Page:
Wednesday 19 September 2018

Klopp says Karius concussion is explanation, not excuse, for high-profile errors

Keeper made mistakes in Champions League final loss.

Liverpool manager Jurgen Klopp, left, insists goalkeeper Loris Karius starts this season with a clean slate (Peter Byrne/PA)
Liverpool manager Jurgen Klopp, left, insists goalkeeper Loris Karius starts this season with a clean slate (Peter Byrne/PA)

By Carl Markham, Press Association Sport

Liverpool manager Jurgen Klopp insists goalkeeper Loris Karius starts with a clean slate this season after putting his Champions League final errors down to the concussion he sustained.

The 25-year-old was at fault for two of Real Madrid’s goals in the Kiev defeat, rolling the ball straight to Karim Benzema’s foot before allowing Gareth Bale’s drive to slip through his hands.

No-one realised the German was suffering from a knock he took to the head from Sergio Ramos – something which Klopp was only alerted to by Franz Beckenbauer days after the final.

But as Karius prepares to make his first appearance since the final in a friendly at Chester on Saturday, Klopp stressed it was business as usual.

“It’s all normal here. I don’t know exactly what people think or made of the situation. The only thing I can say is he had a concussion in the game,” he told liverpoolfc.com.

“He didn’t feel it obviously. The guy who has it is the last one to be aware of it, probably.

“If you ask Loris, he says he didn’t think about it and didn’t use it for a second as an excuse.

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Liverpool goalkeeper Loris Karius was distraught after making two errors in the Champions League final, not knowing he was suffering from concussion (Nick Potts/PA).

“We don’t use it as an excuse, we use it as an explanation.

“So from my side everything is fine. We don’t think about that any more and we start completely new.

“He was influenced by that knock, that is 100 per cent. What the rest of the world is making of it, I don’t care.

“It’s really not important what the people say. We do not use it as an excuse.

“Now people could think for us it is the explanation – and for me it is 100 per cent the explanation and that’s all.”

The original collision with Ramos went virtually unnoticed and Karius’ concussion was not discovered until five days later, when the player went for assessments while on holiday in the United States.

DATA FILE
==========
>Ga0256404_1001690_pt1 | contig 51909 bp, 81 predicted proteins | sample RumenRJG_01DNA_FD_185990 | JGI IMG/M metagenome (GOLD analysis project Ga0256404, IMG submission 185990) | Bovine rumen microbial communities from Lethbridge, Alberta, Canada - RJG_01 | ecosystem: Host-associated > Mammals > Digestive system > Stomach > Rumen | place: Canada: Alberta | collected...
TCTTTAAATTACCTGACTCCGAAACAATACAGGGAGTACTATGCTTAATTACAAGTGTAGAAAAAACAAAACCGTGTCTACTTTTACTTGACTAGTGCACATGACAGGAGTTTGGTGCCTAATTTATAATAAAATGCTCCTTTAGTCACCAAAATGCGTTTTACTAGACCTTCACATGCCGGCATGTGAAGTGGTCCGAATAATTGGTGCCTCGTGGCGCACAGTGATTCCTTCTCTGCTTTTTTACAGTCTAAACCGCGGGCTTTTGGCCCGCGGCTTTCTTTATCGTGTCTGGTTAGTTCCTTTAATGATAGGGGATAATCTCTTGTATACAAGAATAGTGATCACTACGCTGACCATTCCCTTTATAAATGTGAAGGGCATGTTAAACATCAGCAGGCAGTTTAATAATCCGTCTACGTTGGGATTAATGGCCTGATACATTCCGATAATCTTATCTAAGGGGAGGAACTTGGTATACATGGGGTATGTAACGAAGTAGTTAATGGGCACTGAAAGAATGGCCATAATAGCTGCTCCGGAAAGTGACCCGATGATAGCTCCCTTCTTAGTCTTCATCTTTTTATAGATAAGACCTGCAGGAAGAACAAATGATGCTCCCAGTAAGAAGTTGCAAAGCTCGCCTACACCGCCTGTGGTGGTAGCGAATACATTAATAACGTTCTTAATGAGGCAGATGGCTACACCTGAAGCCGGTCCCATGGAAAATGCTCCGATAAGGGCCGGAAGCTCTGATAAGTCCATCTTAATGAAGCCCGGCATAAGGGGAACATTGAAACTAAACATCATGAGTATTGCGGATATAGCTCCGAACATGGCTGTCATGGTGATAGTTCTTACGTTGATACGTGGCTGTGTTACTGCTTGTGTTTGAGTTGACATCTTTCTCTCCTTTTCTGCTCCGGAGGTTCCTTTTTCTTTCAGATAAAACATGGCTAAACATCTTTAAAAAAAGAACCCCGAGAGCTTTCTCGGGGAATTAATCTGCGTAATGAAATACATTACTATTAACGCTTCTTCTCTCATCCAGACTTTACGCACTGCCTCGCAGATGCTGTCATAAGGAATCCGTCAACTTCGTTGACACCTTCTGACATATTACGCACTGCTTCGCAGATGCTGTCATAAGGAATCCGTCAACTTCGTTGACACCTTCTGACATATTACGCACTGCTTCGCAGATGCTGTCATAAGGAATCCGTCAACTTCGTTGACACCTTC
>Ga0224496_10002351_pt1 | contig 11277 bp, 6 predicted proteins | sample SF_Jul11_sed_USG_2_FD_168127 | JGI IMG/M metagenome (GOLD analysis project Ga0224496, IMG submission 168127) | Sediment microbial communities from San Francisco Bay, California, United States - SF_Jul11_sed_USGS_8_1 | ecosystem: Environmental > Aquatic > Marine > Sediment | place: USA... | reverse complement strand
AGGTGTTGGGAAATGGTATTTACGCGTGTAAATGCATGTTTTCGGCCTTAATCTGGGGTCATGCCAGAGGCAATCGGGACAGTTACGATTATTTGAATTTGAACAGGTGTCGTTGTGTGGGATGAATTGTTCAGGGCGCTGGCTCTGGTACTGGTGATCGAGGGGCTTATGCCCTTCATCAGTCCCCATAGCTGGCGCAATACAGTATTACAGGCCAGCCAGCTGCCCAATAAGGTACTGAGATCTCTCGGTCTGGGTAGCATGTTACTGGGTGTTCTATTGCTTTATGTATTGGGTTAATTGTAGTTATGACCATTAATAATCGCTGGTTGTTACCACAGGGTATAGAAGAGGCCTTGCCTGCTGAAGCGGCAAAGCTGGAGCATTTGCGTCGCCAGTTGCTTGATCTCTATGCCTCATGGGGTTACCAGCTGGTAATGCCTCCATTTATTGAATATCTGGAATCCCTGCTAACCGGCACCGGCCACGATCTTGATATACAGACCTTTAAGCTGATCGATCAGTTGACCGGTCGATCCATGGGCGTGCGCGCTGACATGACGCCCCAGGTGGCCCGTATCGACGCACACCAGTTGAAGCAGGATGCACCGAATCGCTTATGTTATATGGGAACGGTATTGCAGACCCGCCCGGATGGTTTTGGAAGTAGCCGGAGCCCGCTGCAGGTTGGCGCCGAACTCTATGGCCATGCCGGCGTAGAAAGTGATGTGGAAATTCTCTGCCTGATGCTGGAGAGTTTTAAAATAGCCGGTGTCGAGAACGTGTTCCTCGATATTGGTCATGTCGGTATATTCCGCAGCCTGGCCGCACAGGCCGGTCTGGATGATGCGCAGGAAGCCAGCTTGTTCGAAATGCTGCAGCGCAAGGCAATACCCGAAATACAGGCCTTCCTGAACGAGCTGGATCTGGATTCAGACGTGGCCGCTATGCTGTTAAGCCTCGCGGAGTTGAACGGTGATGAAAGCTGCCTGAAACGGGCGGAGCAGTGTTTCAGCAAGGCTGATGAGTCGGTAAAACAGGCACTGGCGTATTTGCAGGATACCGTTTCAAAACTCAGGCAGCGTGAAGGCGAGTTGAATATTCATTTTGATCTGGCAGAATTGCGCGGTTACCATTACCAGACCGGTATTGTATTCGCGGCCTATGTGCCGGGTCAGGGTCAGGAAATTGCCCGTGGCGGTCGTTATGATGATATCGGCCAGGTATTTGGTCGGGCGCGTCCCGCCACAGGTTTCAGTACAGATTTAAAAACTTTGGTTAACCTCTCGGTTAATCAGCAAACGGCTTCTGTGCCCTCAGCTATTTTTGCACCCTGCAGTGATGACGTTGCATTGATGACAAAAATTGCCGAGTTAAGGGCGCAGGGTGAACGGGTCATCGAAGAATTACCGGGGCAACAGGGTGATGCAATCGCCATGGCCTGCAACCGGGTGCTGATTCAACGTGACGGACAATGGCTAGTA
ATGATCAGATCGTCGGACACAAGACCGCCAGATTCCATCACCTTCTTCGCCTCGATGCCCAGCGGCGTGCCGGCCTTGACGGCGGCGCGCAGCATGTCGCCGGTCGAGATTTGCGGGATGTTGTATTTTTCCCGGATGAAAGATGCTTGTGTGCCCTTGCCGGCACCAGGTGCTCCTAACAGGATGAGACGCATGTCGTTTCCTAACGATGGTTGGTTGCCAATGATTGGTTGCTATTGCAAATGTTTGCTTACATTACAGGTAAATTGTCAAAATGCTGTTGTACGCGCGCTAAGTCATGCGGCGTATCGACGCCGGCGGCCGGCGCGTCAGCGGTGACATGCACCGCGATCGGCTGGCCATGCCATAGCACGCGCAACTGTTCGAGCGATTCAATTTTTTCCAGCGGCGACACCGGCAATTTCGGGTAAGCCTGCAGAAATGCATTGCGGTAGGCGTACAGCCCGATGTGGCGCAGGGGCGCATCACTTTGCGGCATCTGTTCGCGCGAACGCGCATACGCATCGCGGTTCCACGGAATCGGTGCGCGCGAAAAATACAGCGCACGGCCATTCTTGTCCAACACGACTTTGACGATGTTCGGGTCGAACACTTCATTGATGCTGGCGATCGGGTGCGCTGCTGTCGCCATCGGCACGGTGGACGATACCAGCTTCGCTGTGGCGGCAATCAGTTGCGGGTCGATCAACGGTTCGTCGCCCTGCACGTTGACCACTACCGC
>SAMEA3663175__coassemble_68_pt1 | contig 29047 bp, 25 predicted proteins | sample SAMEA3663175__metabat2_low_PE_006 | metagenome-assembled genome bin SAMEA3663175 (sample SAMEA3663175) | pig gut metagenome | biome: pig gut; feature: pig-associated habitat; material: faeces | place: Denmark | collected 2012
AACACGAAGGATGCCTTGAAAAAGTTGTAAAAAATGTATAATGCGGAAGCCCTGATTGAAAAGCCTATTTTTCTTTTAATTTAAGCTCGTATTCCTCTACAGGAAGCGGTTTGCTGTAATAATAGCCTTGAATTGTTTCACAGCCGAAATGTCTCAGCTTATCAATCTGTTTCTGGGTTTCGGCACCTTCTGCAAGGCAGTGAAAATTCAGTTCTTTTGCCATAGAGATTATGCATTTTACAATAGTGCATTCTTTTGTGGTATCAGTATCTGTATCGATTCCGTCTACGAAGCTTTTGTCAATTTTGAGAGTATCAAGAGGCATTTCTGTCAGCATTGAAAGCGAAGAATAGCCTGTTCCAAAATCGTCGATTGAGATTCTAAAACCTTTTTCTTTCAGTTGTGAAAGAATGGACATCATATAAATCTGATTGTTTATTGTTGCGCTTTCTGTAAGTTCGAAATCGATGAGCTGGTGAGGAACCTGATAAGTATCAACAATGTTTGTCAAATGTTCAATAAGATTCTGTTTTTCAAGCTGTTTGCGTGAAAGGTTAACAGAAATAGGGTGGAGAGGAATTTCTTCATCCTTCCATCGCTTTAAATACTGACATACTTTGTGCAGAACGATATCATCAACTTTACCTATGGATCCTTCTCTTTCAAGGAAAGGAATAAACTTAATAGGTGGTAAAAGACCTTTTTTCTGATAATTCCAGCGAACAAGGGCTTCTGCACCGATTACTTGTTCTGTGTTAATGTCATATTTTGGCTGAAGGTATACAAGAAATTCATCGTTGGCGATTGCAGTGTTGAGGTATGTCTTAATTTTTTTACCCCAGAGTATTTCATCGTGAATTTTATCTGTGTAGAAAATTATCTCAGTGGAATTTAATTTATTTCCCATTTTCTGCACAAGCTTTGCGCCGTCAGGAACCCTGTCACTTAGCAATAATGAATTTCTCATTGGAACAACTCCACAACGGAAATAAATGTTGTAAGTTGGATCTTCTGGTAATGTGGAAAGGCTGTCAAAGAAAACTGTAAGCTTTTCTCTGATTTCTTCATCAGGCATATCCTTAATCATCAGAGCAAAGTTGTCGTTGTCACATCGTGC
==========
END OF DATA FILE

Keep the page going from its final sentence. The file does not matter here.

It was a call from Beckenbauer, however, which alerted Klopp.

“He called me and said he came from a doctor, he told me: ‘Your goalkeeper had a concussion’. I said ‘What?’,” he added.

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Karius allowed Real Madrid forward Gareth Bale’s long-range drive to slip through his grasp in the Champions League final (Peter Byrne/PA).

“I got all the pictures from different perspectives, saw it and thought: ‘How can we all think that the boy who didn’t show any weakness in that game until then made these big mistakes in a very important game and nobody thinks it’s because of the knock he got?’

“That was, for me, the explanation. I thought it was too late, you cannot check that but now I know a concussion isn’t coming and going in a day – if you have one, you see it days later.

“Five days after the final, Loris had 26 of 30 markers for a concussion still.”

Peter McCabe, chief executive of brain injury association Headway, said Klopp’s words were a wake-up call for players.

“We recognise that it can be very difficult for medical teams to diagnose a concussion on the pitch,”he said.

“Therefore, players must act responsibly by being open and honest about any symptoms they may be feeling, such as dizziness or blurred vision.

“In addition to the obvious short and long-term health risks to the player, staying on the pitch following a suspected concussion can impact performance.

“This incident, which is by no means an isolated one or indeed confined to football, must result in lessons being learned.”

Press Association

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